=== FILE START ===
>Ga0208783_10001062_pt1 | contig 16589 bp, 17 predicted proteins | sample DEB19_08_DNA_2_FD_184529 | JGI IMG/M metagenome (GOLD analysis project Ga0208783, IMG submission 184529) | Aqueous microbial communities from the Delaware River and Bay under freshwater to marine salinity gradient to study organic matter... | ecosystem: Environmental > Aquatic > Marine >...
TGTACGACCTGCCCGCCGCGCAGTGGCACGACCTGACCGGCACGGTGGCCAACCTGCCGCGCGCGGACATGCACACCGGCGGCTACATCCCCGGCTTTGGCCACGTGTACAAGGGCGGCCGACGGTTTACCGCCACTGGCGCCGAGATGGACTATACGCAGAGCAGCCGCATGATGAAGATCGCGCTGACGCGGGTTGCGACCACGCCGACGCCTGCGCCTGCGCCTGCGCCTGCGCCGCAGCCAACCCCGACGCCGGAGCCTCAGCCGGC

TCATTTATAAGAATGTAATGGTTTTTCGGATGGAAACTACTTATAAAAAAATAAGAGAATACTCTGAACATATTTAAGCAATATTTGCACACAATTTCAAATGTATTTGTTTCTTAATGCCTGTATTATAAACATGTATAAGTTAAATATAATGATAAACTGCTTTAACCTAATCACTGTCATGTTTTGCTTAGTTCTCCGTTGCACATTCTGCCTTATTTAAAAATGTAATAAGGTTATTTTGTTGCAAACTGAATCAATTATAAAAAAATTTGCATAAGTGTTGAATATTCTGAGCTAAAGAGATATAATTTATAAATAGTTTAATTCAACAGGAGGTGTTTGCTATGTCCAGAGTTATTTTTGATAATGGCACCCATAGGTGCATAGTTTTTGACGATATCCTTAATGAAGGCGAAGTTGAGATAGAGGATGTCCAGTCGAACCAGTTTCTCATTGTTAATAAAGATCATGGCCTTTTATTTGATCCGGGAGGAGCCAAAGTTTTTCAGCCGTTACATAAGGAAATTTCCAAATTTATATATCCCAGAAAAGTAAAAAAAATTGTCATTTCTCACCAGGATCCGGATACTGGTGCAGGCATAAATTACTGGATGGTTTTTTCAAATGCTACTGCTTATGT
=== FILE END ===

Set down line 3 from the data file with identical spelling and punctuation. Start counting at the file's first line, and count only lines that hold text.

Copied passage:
TCATTTATAAGAATGTAATGGTTTTTCGGATGGAAACTACTTATAAAAAAATAAGAGAATACTCTGAACATATTTAAGCAATATTTGCACACAATTTCAAATGTATTTGTTTCTTAATGCCTGTATTATAAACATGTATAAGTTAAATATAATGATAAACTGCTTTAACCTAATCACTGTCATGTTTTGCTTAGTTCTCCGTTGCACATTCTGCCTTATTTAAAAATGTAATAAGGTTATTTTGTTGCAAACTGAATCAATTATAAAAAAATTTGCATAAGTGTTGAATATTCTGAGCTAAAGAGATATAATTTATAAATAGTTTAATTCAACAGGAGGTGTTTGCTATGTCCAGAGTTATTTTTGATAATGGCACCCATAGGTGCATAGTTTTTGACGATATCCTTAATGAAGGCGAAGTTGAGATAGAGGATGTCCAGTCGAACCAGTTTCTCATTGTTAATAAAGATCATGGCCTTTTATTTGATCCGGGAGGAGCCAAAGTTTTTCAGCCGTTACATAAGGAAATTTCCAAATTTATATATCCCAGAAAAGTAAAAAAAATTGTCATTTCTCACCAGGATCCGGATACTGGTGCAGGCATAAATTACTGGATGGTTTTTTCAAATGCTACTGCTTATGT